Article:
China dismisses Vietnamese demand to stop oil drilling
In this May 7, 2012, file photo released by China’s Xinhua News Agency, CNOOC 981, the first deep-water drilling rig developed in China, is pictured 200 miles southeast of Hong Kong in the South China Sea. Vietnam warned China on May 6 that it would take all necessary measures to defend its interests in the South China Sea if Beijing does not remove the large oil rig from waters claimed by both countries.
Photo/Xinhua, Jin Liangkuai/AP
HANOI, Vietnam (AP) — Vietnam demanded China stop oil drilling operations in a disputed patch of the South China Sea, saying on May 5 that Beijing’s decision to deploy a deep sea rig over the weekend was illegal.
China dismissed the objections, saying the activity was being carried out in its territorial waters.
Beijing’s increasingly assertive territorial claims to the waters, which are thought to have large oil and gas deposits beneath them, have angered Vietnam, the Philippines and other claimants. The region is widely seen as a potential area of conflict.
Last week, President Barack Obama signed a new defense pact with the Philippines aimed at reassuring Asian allies of American backing as they wrangle with Beijing’s growing economic and military might.
The China Maritime Safety Administration posted a navigational warning on its website advising that the CNOOC 981 rig would be drilling in the South China Sea from May 4 to Aug. 15, in an area close to the Paracel Islands, which are controlled by China but Vietnam claims as its own.
China’s maritime administration also said that ships entering a 3-mile radius around the area are prohibited.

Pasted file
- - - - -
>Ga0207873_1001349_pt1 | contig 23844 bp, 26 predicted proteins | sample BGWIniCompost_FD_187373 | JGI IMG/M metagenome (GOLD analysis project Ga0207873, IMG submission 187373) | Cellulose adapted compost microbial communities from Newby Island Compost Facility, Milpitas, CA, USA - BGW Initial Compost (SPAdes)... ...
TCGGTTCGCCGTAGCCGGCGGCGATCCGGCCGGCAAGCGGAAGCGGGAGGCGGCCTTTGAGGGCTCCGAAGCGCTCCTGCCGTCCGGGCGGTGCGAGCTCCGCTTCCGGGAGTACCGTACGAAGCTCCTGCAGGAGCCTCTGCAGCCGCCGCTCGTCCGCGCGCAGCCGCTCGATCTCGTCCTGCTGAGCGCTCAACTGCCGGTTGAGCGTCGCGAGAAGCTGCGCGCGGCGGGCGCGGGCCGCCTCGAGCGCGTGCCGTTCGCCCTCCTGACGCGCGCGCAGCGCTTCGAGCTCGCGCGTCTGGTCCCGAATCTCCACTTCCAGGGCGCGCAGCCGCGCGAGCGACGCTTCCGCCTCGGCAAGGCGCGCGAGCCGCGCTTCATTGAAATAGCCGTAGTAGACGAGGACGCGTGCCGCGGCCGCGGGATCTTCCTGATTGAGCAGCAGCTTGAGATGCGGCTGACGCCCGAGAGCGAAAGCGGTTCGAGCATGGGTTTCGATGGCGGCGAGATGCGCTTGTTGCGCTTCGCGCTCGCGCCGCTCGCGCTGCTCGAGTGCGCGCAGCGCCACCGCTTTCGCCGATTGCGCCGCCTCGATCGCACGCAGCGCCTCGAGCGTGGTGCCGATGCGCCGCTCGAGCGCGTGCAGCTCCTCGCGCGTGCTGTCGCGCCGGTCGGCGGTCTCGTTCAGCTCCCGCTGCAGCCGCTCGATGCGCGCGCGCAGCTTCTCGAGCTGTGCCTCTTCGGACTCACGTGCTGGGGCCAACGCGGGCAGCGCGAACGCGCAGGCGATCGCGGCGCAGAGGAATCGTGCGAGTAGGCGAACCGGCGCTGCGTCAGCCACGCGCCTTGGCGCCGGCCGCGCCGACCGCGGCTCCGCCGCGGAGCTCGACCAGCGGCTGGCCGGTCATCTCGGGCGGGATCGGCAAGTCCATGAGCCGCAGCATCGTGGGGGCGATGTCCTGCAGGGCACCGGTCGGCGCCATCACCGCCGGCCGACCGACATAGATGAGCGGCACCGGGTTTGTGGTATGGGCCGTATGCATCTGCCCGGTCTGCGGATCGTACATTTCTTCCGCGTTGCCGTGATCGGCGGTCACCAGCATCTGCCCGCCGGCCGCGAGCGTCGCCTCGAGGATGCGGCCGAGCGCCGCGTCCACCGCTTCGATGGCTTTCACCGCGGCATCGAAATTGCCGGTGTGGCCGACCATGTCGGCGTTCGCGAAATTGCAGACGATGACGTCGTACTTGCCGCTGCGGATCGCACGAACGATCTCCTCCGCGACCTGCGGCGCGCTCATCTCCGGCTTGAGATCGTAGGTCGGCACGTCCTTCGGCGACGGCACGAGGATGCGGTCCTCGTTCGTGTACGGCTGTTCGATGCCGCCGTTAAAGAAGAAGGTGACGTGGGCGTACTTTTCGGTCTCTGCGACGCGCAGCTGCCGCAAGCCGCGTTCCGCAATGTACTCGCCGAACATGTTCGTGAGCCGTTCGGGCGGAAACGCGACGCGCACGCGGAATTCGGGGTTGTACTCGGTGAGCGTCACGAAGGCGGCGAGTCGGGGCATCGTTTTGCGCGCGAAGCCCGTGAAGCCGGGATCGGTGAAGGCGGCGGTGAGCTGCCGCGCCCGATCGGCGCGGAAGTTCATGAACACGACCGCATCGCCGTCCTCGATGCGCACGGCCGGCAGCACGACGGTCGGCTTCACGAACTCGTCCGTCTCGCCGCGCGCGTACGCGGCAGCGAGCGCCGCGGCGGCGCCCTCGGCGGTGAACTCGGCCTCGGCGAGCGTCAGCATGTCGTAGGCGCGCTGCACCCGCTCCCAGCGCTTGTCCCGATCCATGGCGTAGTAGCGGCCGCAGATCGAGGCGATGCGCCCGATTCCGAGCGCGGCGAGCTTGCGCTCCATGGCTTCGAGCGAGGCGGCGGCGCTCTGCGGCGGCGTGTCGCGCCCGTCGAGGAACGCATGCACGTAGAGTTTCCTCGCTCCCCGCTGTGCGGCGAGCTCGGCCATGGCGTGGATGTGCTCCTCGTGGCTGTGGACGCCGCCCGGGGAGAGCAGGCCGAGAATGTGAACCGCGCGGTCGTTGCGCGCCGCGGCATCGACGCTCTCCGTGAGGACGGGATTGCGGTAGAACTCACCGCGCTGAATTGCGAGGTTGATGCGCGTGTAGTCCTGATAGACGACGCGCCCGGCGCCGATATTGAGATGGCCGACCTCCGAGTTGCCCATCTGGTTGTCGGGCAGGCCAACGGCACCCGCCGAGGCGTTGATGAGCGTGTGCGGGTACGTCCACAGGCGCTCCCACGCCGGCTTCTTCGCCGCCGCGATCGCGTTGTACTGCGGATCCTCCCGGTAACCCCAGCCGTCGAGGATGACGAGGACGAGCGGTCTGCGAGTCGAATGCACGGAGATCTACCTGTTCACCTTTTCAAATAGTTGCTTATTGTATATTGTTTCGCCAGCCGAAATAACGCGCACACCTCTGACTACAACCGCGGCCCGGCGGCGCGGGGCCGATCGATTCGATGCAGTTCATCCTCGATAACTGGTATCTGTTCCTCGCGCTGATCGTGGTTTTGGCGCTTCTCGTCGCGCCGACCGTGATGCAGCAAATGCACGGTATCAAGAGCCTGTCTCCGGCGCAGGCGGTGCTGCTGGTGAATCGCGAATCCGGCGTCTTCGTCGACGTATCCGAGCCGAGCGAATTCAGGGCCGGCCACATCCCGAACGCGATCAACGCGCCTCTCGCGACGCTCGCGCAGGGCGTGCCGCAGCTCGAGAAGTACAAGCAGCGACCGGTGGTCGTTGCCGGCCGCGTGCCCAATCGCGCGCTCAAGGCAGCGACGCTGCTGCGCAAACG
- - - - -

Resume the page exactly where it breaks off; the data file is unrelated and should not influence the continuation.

Vietnam’s foreign ministry said the area where the rig was stationed lay within Vietnam’s exclusive economic zone and continental shelf as defined by the 1982 U.N. Convention on the Law of the Sea.
“All foreign activities in Vietnam’s seas without Vietnam’s permission are illegal and invalid,” the ministry said in a statement. “Vietnam resolutely protests them.”
Vietnam’s state-owned oil company, PetroVietnam, demanded that China National Offshore Oil Corporation “immediately stop all the illegal activities and withdraw the rig from Vietnamese waters.”
Asked about Vietnam’s objections, Chinese Foreign Ministry spokeswoman Hua Chunying said the drilling was taking place in Chinese waters.
Many analysts believe China is embarking on a strategy of gradually pressing its claims in the water by seeing what it can get away with, believing that its much smaller neighbors will be unable or unwilling to stop them. Vietnam has accused Chinese ships of cutting cables to its exploration vessels and harassing fishermen, as has the Philippines.
Chinese assertiveness puts Vietnam’s authoritarian government in difficult position domestically because anger at China, an ideological ally, runs deep in the country. This is exploited by dissident movements, who accuse the government of being unwilling to speak out against Beijing.
Tran Cong Truc, the former head of a government committee overseeing the country’s border issues, said the latest Chinese move was especially provocative.
“This act by China is much more dangerous than previous actions such as cutting the exploration cable or fishing bans,” he said.